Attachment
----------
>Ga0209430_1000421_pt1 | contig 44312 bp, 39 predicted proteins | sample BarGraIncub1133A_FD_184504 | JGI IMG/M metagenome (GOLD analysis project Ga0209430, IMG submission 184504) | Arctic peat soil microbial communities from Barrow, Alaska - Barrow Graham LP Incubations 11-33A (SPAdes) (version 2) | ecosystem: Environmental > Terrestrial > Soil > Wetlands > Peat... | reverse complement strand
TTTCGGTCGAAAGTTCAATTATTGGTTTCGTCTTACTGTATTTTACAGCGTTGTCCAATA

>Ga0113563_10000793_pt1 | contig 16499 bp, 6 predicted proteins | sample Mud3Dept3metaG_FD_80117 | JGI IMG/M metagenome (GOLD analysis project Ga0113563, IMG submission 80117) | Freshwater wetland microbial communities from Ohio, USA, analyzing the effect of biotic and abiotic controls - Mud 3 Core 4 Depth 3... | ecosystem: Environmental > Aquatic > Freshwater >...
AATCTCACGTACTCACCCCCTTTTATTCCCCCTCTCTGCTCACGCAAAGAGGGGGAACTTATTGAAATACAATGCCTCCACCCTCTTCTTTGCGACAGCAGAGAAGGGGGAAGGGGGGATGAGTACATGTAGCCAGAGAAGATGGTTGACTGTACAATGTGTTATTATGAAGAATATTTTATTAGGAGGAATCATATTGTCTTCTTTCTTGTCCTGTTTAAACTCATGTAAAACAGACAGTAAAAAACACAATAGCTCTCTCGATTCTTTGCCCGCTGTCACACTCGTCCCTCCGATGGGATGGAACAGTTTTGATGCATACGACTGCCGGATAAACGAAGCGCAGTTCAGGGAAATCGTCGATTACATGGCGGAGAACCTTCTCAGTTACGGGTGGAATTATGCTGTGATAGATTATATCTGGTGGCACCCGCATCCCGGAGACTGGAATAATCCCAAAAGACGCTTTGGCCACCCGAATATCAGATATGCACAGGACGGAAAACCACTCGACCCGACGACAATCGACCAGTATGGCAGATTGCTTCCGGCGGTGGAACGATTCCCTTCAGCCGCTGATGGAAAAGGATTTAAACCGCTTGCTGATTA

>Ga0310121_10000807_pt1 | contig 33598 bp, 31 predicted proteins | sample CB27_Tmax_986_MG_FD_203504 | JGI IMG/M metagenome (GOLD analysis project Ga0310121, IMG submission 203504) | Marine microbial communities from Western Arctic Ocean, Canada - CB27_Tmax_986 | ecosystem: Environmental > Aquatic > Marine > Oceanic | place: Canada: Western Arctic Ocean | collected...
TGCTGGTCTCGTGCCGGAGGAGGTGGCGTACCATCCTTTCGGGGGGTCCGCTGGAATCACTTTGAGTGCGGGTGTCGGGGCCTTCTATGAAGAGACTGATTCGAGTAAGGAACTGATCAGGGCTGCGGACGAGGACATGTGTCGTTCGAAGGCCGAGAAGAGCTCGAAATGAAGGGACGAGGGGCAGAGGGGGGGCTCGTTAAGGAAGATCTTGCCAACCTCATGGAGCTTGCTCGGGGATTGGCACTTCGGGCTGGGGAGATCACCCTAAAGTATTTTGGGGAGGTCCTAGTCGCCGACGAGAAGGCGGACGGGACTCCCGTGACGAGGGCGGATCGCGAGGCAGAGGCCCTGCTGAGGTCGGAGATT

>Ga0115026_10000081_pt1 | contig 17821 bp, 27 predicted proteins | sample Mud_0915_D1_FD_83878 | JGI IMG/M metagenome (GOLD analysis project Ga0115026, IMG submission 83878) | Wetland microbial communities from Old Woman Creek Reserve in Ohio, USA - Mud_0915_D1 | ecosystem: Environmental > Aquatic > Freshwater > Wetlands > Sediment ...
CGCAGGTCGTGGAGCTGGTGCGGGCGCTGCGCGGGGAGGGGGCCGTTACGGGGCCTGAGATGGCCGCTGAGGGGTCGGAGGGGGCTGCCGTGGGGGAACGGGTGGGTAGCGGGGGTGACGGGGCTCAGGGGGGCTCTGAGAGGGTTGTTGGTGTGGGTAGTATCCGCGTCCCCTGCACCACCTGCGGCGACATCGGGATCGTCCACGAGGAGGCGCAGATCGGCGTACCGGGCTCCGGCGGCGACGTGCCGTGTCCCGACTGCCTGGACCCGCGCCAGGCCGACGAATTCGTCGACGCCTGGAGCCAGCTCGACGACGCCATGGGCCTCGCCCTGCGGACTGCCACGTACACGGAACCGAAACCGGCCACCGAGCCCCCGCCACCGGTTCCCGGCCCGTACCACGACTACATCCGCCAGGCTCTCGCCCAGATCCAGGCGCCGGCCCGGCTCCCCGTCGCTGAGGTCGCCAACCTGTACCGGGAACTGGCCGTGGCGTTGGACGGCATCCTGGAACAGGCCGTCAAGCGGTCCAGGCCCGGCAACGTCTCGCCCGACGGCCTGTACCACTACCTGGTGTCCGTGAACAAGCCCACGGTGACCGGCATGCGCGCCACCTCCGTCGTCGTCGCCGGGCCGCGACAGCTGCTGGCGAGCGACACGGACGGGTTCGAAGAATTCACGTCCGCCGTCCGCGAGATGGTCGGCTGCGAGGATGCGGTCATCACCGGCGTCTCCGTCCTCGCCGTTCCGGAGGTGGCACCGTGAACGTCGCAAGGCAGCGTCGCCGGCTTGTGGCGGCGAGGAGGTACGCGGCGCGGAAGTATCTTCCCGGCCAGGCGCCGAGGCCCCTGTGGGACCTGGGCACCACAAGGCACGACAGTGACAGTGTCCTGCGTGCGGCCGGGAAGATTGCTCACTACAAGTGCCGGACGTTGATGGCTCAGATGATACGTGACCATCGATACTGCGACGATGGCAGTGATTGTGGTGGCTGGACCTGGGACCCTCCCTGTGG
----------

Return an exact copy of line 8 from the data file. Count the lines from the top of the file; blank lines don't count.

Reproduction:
CGCAGGTCGTGGAGCTGGTGCGGGCGCTGCGCGGGGAGGGGGCCGTTACGGGGCCTGAGATGGCCGCTGAGGGGTCGGAGGGGGCTGCCGTGGGGGAACGGGTGGGTAGCGGGGGTGACGGGGCTCAGGGGGGCTCTGAGAGGGTTGTTGGTGTGGGTAGTATCCGCGTCCCCTGCACCACCTGCGGCGACATCGGGATCGTCCACGAGGAGGCGCAGATCGGCGTACCGGGCTCCGGCGGCGACGTGCCGTGTCCCGACTGCCTGGACCCGCGCCAGGCCGACGAATTCGTCGACGCCTGGAGCCAGCTCGACGACGCCATGGGCCTCGCCCTGCGGACTGCCACGTACACGGAACCGAAACCGGCCACCGAGCCCCCGCCACCGGTTCCCGGCCCGTACCACGACTACATCCGCCAGGCTCTCGCCCAGATCCAGGCGCCGGCCCGGCTCCCCGTCGCTGAGGTCGCCAACCTGTACCGGGAACTGGCCGTGGCGTTGGACGGCATCCTGGAACAGGCCGTCAAGCGGTCCAGGCCCGGCAACGTCTCGCCCGACGGCCTGTACCACTACCTGGTGTCCGTGAACAAGCCCACGGTGACCGGCATGCGCGCCACCTCCGTCGTCGTCGCCGGGCCGCGACAGCTGCTGGCGAGCGACACGGACGGGTTCGAAGAATTCACGTCCGCCGTCCGCGAGATGGTCGGCTGCGAGGATGCGGTCATCACCGGCGTCTCCGTCCTCGCCGTTCCGGAGGTGGCACCGTGAACGTCGCAAGGCAGCGTCGCCGGCTTGTGGCGGCGAGGAGGTACGCGGCGCGGAAGTATCTTCCCGGCCAGGCGCCGAGGCCCCTGTGGGACCTGGGCACCACAAGGCACGACAGTGACAGTGTCCTGCGTGCGGCCGGGAAGATTGCTCACTACAAGTGCCGGACGTTGATGGCTCAGATGATACGTGACCATCGATACTGCGACGATGGCAGTGATTGTGGTGGCTGGACCTGGGACCCTCCCTGTGG